Plant foods such as pumpkin seeds and other nuts can also be high in zinc as well, but are less bioavailable, as the zinc is bound to phytates if not properly prepared by soaking. To get the most zinc from your diet, include shellfish, organ meats, and red meat on a regular basis.
Get the nutrients you need for beautiful skin…
…with the Core Plus bundle from Adapt Naturals.
A daily stack of supplements designed to close the nutrient gap—and nourish your skin.
Vitamin C has been known for decades to play a crucial role in the regulation of the structural protein collagen, which is necessary for the extracellular stability of the skin. Vitamin C nutrient deficiencies cause scurvy, which is first manifested as rough dry skin and corkscrew hair growth. Inadequate vitamin C is also known to contribute to the development of the common problem of hyperkeratosis pillaris, as the follicles become damaged when collagen formation is impaired.
Increasing the amount of vitamin C in the diet can contribute to improved skin health and faster healing. Observational studies have shown that diets high in vitamin C are associated with better skin appearance and less skin wrinkling. (12, 13) Vitamin C may also help prevent and treat ultraviolet (UV)-induced photodamage by acting as an antioxidant. (14) Higher intakes of dietary vitamin C have been correlated with a decreased level of dry skin, and ascorbic acid may have effects on trans-epidermal water loss. (15) Vitamin C has an important role in wound healing and can improve the proper formation of strong scar tissue. (16)
While true deficiency in the United States is uncommon, studies suggest that 39 percent of Americans don’t get the recommended amount of vitamin C. The highest sources of vitamin C include bell peppers, guava, dark leafy greens, broccoli, brussels sprouts, kiwi, citrus fruits, and strawberries. Certain fresh herbs such as cilantro, chives, thyme, basil and parsley are also high in vitamin C. Consuming a wide variety of colorful plant foods on a regular basis is the best way to get adequate vitamin C in your diet. It’s important to remember that vitamin C is sensitive to heat, so lightly cooking these plant foods or eating them raw (if possible) is ideal to maximize your intake of this vitamin.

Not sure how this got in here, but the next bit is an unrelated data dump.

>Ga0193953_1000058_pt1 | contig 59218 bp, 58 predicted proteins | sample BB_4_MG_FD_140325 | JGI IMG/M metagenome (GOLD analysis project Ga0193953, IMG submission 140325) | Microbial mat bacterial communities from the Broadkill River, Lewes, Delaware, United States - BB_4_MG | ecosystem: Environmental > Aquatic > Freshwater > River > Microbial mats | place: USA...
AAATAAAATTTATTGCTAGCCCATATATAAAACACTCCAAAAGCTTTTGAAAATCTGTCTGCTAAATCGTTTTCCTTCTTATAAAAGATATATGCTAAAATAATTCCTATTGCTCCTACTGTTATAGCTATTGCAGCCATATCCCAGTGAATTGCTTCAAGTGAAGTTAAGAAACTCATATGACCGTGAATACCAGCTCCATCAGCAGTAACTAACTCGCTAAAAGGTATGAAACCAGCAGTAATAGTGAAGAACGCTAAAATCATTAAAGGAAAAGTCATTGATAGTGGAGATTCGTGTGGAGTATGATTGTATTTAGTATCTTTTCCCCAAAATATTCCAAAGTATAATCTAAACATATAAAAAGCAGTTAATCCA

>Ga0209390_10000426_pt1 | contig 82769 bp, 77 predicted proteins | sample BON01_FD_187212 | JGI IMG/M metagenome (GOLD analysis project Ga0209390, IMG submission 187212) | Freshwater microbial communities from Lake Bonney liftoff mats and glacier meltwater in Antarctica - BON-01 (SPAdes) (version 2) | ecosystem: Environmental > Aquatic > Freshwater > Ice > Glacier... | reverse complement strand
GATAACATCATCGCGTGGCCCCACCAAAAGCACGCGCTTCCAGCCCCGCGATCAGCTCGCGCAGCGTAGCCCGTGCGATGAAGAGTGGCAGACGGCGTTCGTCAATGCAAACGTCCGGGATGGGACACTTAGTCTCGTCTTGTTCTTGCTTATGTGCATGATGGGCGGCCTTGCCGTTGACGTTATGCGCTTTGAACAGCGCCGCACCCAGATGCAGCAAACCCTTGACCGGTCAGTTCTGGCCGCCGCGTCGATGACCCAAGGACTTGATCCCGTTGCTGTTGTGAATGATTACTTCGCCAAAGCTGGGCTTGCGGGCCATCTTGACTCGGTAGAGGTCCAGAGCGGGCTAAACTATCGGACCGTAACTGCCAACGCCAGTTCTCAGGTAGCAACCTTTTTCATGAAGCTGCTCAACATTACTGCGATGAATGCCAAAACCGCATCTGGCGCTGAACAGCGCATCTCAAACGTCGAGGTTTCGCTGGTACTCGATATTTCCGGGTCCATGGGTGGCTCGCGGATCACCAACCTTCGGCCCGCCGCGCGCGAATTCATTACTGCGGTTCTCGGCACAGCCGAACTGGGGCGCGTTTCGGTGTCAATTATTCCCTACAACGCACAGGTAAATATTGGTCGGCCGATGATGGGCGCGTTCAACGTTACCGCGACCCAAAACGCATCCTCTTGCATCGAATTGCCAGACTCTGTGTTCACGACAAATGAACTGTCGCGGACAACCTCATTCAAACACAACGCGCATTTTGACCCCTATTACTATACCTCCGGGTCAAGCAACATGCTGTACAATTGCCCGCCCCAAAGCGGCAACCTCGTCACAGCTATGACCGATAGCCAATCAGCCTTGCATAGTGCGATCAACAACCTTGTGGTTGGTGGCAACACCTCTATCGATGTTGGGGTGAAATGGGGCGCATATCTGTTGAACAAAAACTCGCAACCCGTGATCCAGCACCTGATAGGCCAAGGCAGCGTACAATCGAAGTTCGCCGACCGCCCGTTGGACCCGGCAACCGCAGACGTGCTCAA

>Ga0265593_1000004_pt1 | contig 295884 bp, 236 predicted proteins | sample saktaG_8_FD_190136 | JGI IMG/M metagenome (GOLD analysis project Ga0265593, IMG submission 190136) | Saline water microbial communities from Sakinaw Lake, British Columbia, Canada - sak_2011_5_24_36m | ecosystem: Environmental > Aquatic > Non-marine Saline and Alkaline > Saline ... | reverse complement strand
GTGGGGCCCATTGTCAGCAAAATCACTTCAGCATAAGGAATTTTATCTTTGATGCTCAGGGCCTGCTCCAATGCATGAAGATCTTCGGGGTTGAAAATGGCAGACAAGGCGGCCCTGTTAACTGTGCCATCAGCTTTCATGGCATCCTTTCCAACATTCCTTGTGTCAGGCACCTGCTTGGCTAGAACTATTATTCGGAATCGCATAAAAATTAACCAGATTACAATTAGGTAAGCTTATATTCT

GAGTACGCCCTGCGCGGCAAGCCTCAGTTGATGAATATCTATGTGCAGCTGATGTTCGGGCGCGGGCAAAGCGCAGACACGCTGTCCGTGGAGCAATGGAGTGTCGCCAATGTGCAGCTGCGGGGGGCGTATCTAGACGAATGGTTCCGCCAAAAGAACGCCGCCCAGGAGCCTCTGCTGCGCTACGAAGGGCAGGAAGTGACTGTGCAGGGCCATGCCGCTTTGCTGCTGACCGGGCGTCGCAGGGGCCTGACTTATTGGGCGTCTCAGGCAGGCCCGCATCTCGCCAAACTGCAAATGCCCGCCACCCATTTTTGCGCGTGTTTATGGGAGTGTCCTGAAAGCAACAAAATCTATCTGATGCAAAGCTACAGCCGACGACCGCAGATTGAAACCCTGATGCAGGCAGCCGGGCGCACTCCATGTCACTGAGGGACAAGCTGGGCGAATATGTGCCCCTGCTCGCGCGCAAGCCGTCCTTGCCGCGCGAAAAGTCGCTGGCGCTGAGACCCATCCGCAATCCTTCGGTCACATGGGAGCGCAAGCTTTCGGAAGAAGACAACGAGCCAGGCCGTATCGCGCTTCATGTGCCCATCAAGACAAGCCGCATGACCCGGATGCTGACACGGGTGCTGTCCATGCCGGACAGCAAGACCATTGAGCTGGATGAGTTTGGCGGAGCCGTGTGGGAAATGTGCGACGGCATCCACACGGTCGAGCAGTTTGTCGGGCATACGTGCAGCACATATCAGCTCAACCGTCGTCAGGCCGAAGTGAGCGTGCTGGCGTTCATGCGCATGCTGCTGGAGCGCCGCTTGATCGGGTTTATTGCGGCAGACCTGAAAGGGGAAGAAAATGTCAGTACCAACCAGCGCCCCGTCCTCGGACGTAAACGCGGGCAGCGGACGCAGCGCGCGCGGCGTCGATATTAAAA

While full-blown nutrient deficiencies that cause acute diseases like scurvy, pellagra, and rickets are now rare in the developed world, that doesn’t mean that most people are getting the levels of micronutrients required to support optimal health. In fact, recent data suggest that most people are falling short on not just one but several essential vitamins and minerals. For example:
- 100% don’t get enough potassium
- 94% don’t get enough vitamin D
- 45% don’t get enough zinc
- 43% don’t get enough vitamin A
- 39% don’t get enough vitamin C
In a perfect world, we could meet all of our nutrient needs from food. Sadly, thanks to declining soil quality, a growing toxic burden, and other challenges in the modern world, that is no longer possible for most of us.
This is why I created the Core Plus bundle. It’s a daily stack of 5 supplements designed to close the modern nutrient gap and help you feel and perform your best. Core Plus exceeds the RDA for the essential vitamins and minerals you need for optimal health and beautiful skin. Click here to learn more.
Keep your eye on the blog next week for three more nutrients that can greatly improve your skin health.
Like what you’re reading? Get my free newsletter, recipes, eBooks, product recommendations, and more!